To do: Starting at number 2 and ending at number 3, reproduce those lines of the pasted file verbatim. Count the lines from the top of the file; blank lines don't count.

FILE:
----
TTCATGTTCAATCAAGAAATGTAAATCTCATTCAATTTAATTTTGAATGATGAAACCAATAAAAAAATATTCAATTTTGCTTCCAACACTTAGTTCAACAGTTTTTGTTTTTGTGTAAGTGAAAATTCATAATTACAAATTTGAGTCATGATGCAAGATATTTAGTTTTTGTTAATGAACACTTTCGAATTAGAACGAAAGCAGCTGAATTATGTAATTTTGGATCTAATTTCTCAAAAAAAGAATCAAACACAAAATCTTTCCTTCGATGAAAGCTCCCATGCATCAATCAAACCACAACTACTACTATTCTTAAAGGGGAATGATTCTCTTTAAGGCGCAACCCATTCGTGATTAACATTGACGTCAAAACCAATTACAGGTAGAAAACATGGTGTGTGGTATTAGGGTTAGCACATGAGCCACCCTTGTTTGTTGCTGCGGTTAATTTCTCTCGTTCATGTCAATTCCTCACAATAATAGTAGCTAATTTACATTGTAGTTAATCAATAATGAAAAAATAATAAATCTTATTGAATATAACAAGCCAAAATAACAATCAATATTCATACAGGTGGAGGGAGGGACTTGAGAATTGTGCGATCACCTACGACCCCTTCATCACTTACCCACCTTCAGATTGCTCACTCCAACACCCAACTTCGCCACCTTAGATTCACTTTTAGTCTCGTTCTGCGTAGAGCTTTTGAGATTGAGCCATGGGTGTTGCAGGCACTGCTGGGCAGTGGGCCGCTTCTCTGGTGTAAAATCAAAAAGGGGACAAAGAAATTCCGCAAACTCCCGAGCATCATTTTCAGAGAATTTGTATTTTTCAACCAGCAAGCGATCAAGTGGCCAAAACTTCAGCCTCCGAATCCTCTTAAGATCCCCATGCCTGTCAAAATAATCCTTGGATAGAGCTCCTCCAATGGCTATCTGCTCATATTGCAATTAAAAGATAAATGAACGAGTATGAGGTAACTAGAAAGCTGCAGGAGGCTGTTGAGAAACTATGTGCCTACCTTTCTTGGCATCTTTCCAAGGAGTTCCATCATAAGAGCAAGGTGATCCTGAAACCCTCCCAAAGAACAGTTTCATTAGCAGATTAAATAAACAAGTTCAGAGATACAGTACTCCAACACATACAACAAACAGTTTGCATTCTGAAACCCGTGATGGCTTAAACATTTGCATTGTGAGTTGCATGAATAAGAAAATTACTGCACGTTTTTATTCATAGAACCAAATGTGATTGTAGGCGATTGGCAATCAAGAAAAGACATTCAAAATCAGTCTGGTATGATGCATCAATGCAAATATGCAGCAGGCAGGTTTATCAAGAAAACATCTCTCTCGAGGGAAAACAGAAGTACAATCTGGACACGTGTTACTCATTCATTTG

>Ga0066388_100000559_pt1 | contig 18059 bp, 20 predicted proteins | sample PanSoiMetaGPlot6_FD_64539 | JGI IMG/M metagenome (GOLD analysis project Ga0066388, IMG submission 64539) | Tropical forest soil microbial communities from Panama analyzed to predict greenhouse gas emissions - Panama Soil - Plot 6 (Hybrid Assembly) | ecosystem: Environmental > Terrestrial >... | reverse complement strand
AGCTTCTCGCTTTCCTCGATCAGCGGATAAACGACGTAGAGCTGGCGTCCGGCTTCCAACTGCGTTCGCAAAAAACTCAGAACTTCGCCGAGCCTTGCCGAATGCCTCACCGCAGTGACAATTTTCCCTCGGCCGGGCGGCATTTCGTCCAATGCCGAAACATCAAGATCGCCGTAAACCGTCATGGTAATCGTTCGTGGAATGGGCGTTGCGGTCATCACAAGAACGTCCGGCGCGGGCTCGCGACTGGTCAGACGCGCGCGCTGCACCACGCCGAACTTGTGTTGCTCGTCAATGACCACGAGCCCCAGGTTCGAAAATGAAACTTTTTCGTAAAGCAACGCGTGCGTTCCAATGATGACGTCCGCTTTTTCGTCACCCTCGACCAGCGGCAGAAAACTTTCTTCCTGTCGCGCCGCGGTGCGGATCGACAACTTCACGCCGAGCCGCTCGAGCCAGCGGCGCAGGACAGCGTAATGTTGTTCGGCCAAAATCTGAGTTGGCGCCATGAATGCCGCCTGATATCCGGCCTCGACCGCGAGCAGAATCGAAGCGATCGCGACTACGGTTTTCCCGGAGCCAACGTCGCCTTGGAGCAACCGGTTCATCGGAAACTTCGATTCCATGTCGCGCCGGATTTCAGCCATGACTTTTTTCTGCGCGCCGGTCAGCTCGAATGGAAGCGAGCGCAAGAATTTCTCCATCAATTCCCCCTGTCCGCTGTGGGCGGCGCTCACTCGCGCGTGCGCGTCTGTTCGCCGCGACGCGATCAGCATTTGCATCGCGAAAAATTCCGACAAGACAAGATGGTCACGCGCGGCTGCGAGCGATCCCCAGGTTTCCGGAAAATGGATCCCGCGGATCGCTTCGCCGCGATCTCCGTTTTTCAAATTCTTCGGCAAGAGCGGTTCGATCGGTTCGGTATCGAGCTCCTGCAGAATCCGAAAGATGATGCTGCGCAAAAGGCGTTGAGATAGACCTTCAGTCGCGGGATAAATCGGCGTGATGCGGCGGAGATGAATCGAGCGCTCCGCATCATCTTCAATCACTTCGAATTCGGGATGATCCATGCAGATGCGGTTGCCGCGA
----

>Ga0066388_100000559_pt1 | contig 18059 bp, 20 predicted proteins | sample PanSoiMetaGPlot6_FD_64539 | JGI IMG/M metagenome (GOLD analysis project Ga0066388, IMG submission 64539) | Tropical forest soil microbial communities from Panama analyzed to predict greenhouse gas emissions - Panama Soil - Plot 6 (Hybrid Assembly) | ecosystem: Environmental > Terrestrial >... | reverse complement strand
AGCTTCTCGCTTTCCTCGATCAGCGGATAAACGACGTAGAGCTGGCGTCCGGCTTCCAACTGCGTTCGCAAAAAACTCAGAACTTCGCCGAGCCTTGCCGAATGCCTCACCGCAGTGACAATTTTCCCTCGGCCGGGCGGCATTTCGTCCAATGCCGAAACATCAAGATCGCCGTAAACCGTCATGGTAATCGTTCGTGGAATGGGCGTTGCGGTCATCACAAGAACGTCCGGCGCGGGCTCGCGACTGGTCAGACGCGCGCGCTGCACCACGCCGAACTTGTGTTGCTCGTCAATGACCACGAGCCCCAGGTTCGAAAATGAAACTTTTTCGTAAAGCAACGCGTGCGTTCCAATGATGACGTCCGCTTTTTCGTCACCCTCGACCAGCGGCAGAAAACTTTCTTCCTGTCGCGCCGCGGTGCGGATCGACAACTTCACGCCGAGCCGCTCGAGCCAGCGGCGCAGGACAGCGTAATGTTGTTCGGCCAAAATCTGAGTTGGCGCCATGAATGCCGCCTGATATCCGGCCTCGACCGCGAGCAGAATCGAAGCGATCGCGACTACGGTTTTCCCGGAGCCAACGTCGCCTTGGAGCAACCGGTTCATCGGAAACTTCGATTCCATGTCGCGCCGGATTTCAGCCATGACTTTTTTCTGCGCGCCGGTCAGCTCGAATGGAAGCGAGCGCAAGAATTTCTCCATCAATTCCCCCTGTCCGCTGTGGGCGGCGCTCACTCGCGCGTGCGCGTCTGTTCGCCGCGACGCGATCAGCATTTGCATCGCGAAAAATTCCGACAAGACAAGATGGTCACGCGCGGCTGCGAGCGATCCCCAGGTTTCCGGAAAATGGATCCCGCGGATCGCTTCGCCGCGATCTCCGTTTTTCAAATTCTTCGGCAAGAGCGGTTCGATCGGTTCGGTATCGAGCTCCTGCAGAATCCGAAAGATGATGCTGCGCAAAAGGCGTTGAGATAGACCTTCAGTCGCGGGATAAATCGGCGTGATGCGGCGGAGATGAATCGAGCGCTCCGCATCATCTTCAATCACTTCGAATTCGGGATGATCCATGCAGATGCGGTTGCCGCGA